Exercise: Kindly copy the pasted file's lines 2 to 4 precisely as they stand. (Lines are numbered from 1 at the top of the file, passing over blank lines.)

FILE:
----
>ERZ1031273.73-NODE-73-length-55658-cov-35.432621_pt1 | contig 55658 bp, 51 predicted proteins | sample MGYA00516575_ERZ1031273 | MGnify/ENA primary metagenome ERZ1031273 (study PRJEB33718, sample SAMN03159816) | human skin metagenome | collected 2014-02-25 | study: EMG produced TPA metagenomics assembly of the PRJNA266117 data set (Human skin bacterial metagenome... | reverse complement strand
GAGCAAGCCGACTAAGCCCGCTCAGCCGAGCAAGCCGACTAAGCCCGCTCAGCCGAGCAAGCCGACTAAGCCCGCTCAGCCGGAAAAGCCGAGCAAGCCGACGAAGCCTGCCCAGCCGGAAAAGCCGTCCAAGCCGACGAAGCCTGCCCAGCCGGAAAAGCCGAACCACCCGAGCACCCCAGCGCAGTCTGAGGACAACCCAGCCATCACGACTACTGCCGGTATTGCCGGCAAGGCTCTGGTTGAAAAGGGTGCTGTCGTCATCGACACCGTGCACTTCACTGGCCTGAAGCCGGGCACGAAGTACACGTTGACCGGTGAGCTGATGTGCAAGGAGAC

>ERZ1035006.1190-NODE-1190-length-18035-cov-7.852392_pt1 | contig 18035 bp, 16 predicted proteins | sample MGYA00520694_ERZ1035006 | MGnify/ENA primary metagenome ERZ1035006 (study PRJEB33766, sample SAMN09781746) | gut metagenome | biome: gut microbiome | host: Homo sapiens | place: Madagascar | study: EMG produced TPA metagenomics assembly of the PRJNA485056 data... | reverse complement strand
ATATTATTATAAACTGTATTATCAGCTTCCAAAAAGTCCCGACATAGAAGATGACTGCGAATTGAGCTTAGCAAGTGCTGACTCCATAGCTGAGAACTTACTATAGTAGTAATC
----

GAGCAAGCCGACTAAGCCCGCTCAGCCGAGCAAGCCGACTAAGCCCGCTCAGCCGAGCAAGCCGACTAAGCCCGCTCAGCCGGAAAAGCCGAGCAAGCCGACGAAGCCTGCCCAGCCGGAAAAGCCGTCCAAGCCGACGAAGCCTGCCCAGCCGGAAAAGCCGAACCACCCGAGCACCCCAGCGCAGTCTGAGGACAACCCAGCCATCACGACTACTGCCGGTATTGCCGGCAAGGCTCTGGTTGAAAAGGGTGCTGTCGTCATCGACACCGTGCACTTCACTGGCCTGAAGCCGGGCACGAAGTACACGTTGACCGGTGAGCTGATGTGCAAGGAGAC

>ERZ1035006.1190-NODE-1190-length-18035-cov-7.852392_pt1 | contig 18035 bp, 16 predicted proteins | sample MGYA00520694_ERZ1035006 | MGnify/ENA primary metagenome ERZ1035006 (study PRJEB33766, sample SAMN09781746) | gut metagenome | biome: gut microbiome | host: Homo sapiens | place: Madagascar | study: EMG produced TPA metagenomics assembly of the PRJNA485056 data... | reverse complement strand
ATATTATTATAAACTGTATTATCAGCTTCCAAAAAGTCCCGACATAGAAGATGACTGCGAATTGAGCTTAGCAAGTGCTGACTCCATAGCTGAGAACTTACTATAGTAGTAATC